Capone talks for 5 minutes to Robert Rodriguez about his bloody show MACHETE!!!
Published at: Aug. 31, 2010, 10:37 a.m. CST by Capone
Hey everyone. Capone in Chicago here.
Since I just interviewed Robert Rodriguez earlier this year for PREDATORS, it seems silly to reintroduce him to you, since you already know his exceptional body of work. All I would have to add to this fairly short discussion was that it took place at the tail end of a monster party at San Diego Comic-Con, during which uncensored, grotesque footage from MACHETE was unveiled. The reaction was great, and Rodriguez was clearly delighted with the response. The reason our talk was so short was that he was on the verge of hopping in a car to catch a plane, so we didn't have a lot of time. But it was great to see him twice in one year after never having met the man in my 12 years at Ain't It Cool News.
Please enjoy Robert Rodriguez, talking about his good friend Danny Trejo and the little movie they made together called MACHETE…
Capone: So, the last time I talked to you, we didn’t even touch on MACHETE, and I don’t know why we didn’t.
Robert Rodriguez: I probably wasn’t prepared to. I was so busy working on PREDATORS. Can I just say that J.J. Abrams was here watching the footage.
Capone: Really? That's great. We just got here in time to see it.
RR: I had shot MACHETE, but I hadn’t finished editing it. All of my crew was working on PREDATORS, so it was just me and my sister [Rebecca Rodriguez] literally editing this together and only now finishing it. It’s really coming out awesome though.
Capone: Yeah, the footage was so much more over the top that I thought it was going to be, but I don’t know why I’m surprised.
RR: [laughs] It’s not always like that. The tone shifts a lot, and that’s early on and there are some really fantastical stuff. Out of context, you are going to think that it’s like that the whole time. There are some really great moments in the movie.
RR: To show his resourcefulness and then every time he does something from then on, you’ve got that prehistory, so it’s really cool.
Capone: Danny [Trejo] said that you have actually been talking about this with him for a long time. Tell me about your relationship. You are that director-actor combo now that a lot of filmmakers dream about, and you have got to have that shorthand.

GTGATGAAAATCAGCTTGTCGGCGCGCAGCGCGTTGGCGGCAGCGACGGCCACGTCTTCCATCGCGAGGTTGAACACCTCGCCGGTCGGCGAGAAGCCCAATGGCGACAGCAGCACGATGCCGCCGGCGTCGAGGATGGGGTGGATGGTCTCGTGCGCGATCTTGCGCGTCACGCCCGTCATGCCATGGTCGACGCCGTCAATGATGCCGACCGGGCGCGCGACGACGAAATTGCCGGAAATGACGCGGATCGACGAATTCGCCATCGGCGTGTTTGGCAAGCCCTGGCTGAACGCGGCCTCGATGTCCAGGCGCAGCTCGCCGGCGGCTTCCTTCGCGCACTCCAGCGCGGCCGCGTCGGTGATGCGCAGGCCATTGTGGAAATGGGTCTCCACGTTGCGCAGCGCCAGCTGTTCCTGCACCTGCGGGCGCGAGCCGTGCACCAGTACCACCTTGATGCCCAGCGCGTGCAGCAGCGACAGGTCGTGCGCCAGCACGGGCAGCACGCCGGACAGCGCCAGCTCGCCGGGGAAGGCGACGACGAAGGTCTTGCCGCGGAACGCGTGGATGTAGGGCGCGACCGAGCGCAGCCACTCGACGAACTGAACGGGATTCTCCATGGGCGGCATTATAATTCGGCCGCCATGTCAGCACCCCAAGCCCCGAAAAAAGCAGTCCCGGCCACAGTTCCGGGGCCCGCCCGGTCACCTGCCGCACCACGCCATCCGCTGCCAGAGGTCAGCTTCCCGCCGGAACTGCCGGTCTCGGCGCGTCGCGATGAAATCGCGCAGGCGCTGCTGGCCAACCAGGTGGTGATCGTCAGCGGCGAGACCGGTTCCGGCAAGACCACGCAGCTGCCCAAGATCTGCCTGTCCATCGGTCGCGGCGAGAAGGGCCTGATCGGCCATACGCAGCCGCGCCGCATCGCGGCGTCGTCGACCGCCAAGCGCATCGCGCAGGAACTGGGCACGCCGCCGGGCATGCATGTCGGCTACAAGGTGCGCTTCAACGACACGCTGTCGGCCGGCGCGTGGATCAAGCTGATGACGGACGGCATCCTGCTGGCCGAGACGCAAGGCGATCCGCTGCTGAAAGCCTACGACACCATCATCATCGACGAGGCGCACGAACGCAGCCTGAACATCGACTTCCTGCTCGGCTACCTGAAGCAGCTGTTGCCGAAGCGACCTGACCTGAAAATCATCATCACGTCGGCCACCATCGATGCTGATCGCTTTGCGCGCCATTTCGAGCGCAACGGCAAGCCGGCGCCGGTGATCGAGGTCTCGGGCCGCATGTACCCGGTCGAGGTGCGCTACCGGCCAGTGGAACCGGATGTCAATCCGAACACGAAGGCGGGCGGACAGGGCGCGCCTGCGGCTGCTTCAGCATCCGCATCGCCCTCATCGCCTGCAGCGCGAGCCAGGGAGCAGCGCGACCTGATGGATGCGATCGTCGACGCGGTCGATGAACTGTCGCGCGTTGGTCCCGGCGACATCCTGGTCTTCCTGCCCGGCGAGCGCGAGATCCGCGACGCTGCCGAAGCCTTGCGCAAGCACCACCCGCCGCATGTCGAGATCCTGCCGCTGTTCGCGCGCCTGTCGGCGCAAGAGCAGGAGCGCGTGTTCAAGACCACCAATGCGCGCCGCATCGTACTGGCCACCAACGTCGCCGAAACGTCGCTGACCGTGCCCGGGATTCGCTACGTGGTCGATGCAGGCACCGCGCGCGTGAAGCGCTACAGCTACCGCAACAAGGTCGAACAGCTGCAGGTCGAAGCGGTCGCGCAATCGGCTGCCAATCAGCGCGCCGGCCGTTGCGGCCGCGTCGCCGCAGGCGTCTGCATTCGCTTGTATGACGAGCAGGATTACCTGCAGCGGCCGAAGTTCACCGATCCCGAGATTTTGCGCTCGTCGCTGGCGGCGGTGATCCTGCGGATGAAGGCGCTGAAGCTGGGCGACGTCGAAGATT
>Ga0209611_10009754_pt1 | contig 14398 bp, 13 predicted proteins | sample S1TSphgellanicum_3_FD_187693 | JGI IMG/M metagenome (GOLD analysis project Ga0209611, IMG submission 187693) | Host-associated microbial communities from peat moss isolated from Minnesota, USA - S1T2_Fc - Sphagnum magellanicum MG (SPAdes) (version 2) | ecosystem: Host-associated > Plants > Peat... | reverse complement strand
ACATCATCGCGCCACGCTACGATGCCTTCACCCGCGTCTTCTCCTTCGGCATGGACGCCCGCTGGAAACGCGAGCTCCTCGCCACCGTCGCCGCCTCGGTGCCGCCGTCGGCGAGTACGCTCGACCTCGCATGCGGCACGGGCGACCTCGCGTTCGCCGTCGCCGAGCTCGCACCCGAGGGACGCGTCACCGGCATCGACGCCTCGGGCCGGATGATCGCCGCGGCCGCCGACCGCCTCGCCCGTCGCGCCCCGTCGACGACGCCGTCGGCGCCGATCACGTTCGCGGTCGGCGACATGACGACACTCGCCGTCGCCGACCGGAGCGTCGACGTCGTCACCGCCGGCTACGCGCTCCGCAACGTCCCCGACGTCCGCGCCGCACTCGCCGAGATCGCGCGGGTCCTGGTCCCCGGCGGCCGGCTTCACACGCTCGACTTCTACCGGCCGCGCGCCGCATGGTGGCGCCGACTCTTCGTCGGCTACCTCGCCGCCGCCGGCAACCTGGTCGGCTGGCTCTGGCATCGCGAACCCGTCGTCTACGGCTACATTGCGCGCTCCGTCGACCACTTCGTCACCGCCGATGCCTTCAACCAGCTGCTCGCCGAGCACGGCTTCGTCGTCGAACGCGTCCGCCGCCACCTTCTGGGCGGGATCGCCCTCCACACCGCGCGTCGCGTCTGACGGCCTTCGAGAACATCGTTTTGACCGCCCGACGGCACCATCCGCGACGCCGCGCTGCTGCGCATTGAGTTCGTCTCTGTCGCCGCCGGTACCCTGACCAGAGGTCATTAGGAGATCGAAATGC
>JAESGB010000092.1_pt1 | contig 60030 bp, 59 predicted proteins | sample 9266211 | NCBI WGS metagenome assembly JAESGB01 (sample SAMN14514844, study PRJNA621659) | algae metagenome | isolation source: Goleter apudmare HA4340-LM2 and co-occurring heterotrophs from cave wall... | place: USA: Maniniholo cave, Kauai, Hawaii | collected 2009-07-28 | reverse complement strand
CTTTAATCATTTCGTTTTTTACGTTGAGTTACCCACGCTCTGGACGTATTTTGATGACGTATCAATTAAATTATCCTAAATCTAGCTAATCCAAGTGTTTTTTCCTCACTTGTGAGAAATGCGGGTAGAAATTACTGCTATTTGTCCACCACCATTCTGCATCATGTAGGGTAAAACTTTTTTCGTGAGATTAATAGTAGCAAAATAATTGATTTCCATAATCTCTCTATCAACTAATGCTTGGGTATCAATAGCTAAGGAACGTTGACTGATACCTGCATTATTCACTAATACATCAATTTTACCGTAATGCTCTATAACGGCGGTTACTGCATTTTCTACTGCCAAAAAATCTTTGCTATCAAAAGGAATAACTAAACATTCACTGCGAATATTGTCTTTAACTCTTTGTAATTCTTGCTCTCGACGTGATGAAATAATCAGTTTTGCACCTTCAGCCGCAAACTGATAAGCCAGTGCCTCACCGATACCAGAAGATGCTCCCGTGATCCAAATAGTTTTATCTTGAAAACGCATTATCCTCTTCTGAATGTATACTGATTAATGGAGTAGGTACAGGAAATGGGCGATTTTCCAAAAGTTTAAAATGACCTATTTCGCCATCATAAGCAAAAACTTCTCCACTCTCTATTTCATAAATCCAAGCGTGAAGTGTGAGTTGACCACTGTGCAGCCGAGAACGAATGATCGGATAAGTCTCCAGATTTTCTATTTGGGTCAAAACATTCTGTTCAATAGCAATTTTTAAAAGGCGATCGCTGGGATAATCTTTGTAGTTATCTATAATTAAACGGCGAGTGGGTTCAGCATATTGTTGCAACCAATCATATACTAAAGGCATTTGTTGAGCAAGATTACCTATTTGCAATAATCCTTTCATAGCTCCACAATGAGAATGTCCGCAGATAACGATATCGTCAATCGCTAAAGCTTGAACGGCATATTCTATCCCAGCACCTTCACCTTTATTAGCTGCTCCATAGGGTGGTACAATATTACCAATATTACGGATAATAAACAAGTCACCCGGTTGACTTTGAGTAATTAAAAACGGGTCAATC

RR: Yeah, we’ve got such a shorthand. I was just doing ADR with him the other day, and I said something and he goes… He told the other guys in the room, “When Robert says we’re done, we’re done.” [laughs] I said, “That’s right.” I forgot I had worked with him on like eight or nine movies. We are so hooked up together by that, but it was always like that. We always had a connection. He really is a great way for me to voice things through him and in this movie especially, he’s his most Clint Eastwood in this movie. He really gets to stand front and center and be this very iconic, doesn’t say much. He's mostly an action-and-not-words-type guy.
Capone: What made you think now was the right time to put him in his own film? Was it the trailer and the reaction to the trailer, or was it even before that?
RR: Well, we had always talked about it, even after DESPERADO. I always thought he had that presence, because I saw people respond to him so much. Whenever we made a movie, anywhere we would go together, people would flock to him, even if they didn’t know he was in a movie before, they would flock to him. There was something about this aura he has. You wish you could find that in people, because if you expand that on a big screen, it only just screams out at you. So, I had always wanted to do that. I never thought that we would get around to it. I thought once we did the trailer, and it got such a big response that that was it, that that was the catharsis of the project, and we probably would never make a movie to top that, but people wanted it so much.
More than SIN CITY 2, people would ask me “Are you ever going to make MACHETE?” to the point that I realized that if that ever happens to you as a filmmaker, it’s a complete blessing, especially in this world of remakes and reboots and stuff. So to have an original character that suddenly gets snapped from you in a way, because it belongs to them now. They have taken it and they want it, it’s no longer yours, you have to make it for them. [laughs]
Capone: Well maybe they thought, because you had already shot a little bit of it, that it was more a fill-in-the-blanks job for you.
RR: We started it; they enjoyed it; they want the rest of it, so I wanted to make it. I realized I wanted to see that movie too, and the time was right. I saw that the response to Danny in the lead was so great that it was proof of concept in a way that he could pull it off.
Capone: Yeah, and you have that iconic shot in the trailer of him opening his jacket and it’s like an angel of death with those knives. You have to put that in a movie.
RR: That’s what was so fun about the movie, I had to reverse engineer the whole picture, because I had the trailer, and I wanted to include all of the shots of the trailer, so fans of the trailer would see all the shots.
Capone: So you do have all of those shots? That’s great.
RR: Yeah, so I had to work backwards as a writer and go “Okay, how did he get to the waterfall with the two naked girls?”
RR: And how can I put a twist on it, so that it surprises them how he got there, and he’s doing it for a clever reason, not just for being in the waterfall with two girls. So it was a great creative exercise, too. It was really fun.
Capone: Cool. Looks like they're wrapping me up here. Thanks a lot, man.
RR: Thanks so much for your help. Good to see you again.
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